Lance & Megan's Blog

Coming Back “To” Ukraine: The pain of language shift


Thoughts by Lance

As I start typing up this blog post. I receive another phone notification that Ukraine is under missile threat.  For the next 3 minutes of my typing, my friends and coworkers will be hearing air raid sirens. Some are checking their phones to see where the missiles have been fired from, gathering what they can about the kind of missile or drone it might be as well as projected trajectories.  They have done this so many times, they can calculate how many minutes it will likely take to reach where they are if it is coming their direction. This is now normal life in Ukraine. And the normalcy of this reality often makes me cringe. But another shift that I have been noticing is my language surrounding Ukraine and travel… And I don’t like it.

The last couple trips into Ukraine,… wow, I just did it… let me explain what I just did and restart this paragraph.

The last couple times I went to Ukraine, I started to realize that I have inadvertently adopted a language that I have never before used in context of travel to and from Ukraine. It was not an intentional shift nor have I seen it as a welcome one.  And sadly, it was not just me using this language.  Anyone going to Ukraine started unconsciously using it as well. We no longer say, we are going “to” Ukraine, we say we were going “into” Ukraine. What makes it even worse, now saying “I’m going to Ukraine” feels abnormal and insufficient. This may seem silly, but this frustrates me so much. So much so, I have been making a conscious effort to reinstate the proper preposition of “to” back into its rightful place.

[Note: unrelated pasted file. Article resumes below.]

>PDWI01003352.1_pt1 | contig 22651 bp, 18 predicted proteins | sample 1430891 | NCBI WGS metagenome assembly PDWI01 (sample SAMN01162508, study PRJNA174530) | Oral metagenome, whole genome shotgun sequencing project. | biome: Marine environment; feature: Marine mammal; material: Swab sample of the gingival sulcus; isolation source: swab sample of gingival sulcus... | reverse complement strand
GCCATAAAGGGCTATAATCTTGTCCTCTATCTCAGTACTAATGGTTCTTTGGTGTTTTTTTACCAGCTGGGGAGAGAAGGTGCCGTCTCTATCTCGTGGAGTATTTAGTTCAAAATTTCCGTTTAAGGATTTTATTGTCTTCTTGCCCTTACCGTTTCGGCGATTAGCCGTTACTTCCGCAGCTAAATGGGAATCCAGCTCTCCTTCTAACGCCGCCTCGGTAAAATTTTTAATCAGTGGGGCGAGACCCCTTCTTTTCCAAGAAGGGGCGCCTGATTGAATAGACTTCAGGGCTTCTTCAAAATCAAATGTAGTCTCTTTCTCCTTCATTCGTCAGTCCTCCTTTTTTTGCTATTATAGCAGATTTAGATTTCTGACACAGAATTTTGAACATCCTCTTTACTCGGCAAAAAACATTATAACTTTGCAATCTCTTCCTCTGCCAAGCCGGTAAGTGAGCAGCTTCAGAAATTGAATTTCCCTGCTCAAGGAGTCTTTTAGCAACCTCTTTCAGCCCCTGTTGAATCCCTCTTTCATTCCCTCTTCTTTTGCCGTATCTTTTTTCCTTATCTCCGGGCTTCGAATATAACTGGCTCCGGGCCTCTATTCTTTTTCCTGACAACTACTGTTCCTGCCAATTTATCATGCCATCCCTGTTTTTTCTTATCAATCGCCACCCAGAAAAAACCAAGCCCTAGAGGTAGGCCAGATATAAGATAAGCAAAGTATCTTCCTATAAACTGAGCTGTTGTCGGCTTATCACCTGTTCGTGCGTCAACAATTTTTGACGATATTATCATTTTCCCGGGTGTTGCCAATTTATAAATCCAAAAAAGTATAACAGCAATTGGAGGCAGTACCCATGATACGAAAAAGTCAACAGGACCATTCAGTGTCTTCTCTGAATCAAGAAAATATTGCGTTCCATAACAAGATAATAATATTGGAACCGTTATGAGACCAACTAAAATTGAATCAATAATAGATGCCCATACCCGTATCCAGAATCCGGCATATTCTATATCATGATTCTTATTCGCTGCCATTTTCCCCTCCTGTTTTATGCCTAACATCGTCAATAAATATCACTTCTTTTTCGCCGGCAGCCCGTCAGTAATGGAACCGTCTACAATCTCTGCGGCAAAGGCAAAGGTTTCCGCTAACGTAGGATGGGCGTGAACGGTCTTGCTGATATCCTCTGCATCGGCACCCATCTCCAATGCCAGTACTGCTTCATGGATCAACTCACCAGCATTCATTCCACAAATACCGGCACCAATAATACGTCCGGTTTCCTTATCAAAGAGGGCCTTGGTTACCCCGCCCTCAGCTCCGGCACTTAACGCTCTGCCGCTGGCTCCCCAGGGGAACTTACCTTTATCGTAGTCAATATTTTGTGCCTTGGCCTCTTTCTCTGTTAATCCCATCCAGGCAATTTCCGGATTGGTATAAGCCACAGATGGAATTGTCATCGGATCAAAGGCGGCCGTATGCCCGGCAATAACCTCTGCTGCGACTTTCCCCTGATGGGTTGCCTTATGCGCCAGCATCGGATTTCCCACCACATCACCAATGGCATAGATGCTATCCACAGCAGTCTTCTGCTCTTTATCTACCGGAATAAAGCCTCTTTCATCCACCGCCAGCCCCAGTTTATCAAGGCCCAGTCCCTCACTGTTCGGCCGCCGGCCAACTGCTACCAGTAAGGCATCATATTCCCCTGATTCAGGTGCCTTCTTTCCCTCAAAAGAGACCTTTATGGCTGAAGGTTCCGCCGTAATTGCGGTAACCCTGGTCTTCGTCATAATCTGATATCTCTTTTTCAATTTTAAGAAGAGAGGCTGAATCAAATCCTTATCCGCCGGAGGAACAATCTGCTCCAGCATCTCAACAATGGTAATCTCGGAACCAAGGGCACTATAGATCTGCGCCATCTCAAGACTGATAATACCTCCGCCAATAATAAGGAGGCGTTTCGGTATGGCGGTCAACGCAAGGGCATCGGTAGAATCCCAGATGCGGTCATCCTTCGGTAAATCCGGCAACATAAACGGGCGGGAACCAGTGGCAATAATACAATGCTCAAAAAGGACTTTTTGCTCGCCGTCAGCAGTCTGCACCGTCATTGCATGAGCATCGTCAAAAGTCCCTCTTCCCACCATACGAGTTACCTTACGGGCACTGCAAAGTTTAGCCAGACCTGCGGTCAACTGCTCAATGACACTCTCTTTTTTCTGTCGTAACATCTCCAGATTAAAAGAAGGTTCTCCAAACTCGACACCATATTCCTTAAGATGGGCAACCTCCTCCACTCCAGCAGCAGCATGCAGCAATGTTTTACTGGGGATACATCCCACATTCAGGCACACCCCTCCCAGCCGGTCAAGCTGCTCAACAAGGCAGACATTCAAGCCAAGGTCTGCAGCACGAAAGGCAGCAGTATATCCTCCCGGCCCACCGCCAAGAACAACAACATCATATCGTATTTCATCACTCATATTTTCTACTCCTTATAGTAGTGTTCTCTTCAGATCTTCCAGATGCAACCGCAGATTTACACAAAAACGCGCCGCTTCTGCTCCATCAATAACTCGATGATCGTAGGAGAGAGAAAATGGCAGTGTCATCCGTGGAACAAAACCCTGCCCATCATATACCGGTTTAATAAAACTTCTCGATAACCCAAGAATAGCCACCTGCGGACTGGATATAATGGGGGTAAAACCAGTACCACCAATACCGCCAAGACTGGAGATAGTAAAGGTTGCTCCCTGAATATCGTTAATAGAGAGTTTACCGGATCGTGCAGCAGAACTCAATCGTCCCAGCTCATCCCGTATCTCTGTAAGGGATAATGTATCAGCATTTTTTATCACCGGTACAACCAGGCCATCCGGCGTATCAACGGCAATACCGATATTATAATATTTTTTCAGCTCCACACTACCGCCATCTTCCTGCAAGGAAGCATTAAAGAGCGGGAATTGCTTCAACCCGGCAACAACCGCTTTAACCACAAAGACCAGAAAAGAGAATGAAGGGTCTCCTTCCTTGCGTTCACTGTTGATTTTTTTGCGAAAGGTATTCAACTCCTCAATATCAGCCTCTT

Sure, we use into and to interchangeably very often to describe our going to some place. For instance, “Megan, I’m going into Irondale.”  It is natural and it works. But there is a difference, and that is context.  Irondale is not at war. There is not a distinct “being in” and “being out” of Irondale. Men in Irondale are not being stopped at the city limit and told they can go no farther.  Irondale is under no threat of missile attack that will come indiscriminately at any time in any apart of the city. If it was a place of combat and danger, “into Irondale” would be a very different meaning. You would probably stop saying “to” and exclusively start saying “into.”

I very rarely before used “into” to describe my going to Ukraine.  As I think about it now, when I would talk about travel, I would say I will arrive “in” or “to” Ukraine at such and such date, but rarely “into”.  So, what has changed?  The context Ukraine is in has changed. My relationship with the nation of Ukraine has had to shift. How I approach my going there and my staying in country has changed. It is so incredibly inconvenient to get there now.  The freedom of my movement and my friend’s movements have been hampered inside and outside. Before the war and after war started is strikingly different.  

But what has not changed?  My relationships there. My love for Ternopil. My love for the Ukrainian people that have changed me so much for the better. When I am here or there, relationally I am still in. We have never been out even when we have been here in the states. For me, to say “to” is relational openness. In the context of nations, it rings of freedom. Just like when my kids say, “we want to go to Grammie and Grandpa’s” or “I am going to Europe.”

“Into” compartmentalizes Ukraine into a mere conflict zone. A scary place that we must go “into” and “out of.”  It shortcuts our brain to make Ukraine an unsafe place that should be avoided. I know it is a small shift in language that may not mean very much to most people. But it means a lot to me.  Ukraine is not just a nation for me.  It is where I learned how to be a friend. It is where some of my deepest sense of purpose and community was fashioned. It is where Megan and I met and grew up as a couple.  It is worth changing my language for.

So, I am choosing to combat this language of separateness, of distance and of isolation. I will again, for my friend’s sake, do a small honor and say, “I will be coming to Ukraine as soon as I can.” My language will reflect my heart’s stance to this wonderful country. And here in the states, I will unashamedly say, again and again, I still love going to Ukraine. Missiles, drones and hatred may be coming into Ukraine, but I will always be coming to Ukraine.

posted under cultural, Lance, Thoughts By Lance, Ukraine, YWAM | Comments Off on Coming Back “To” Ukraine: The pain of language shift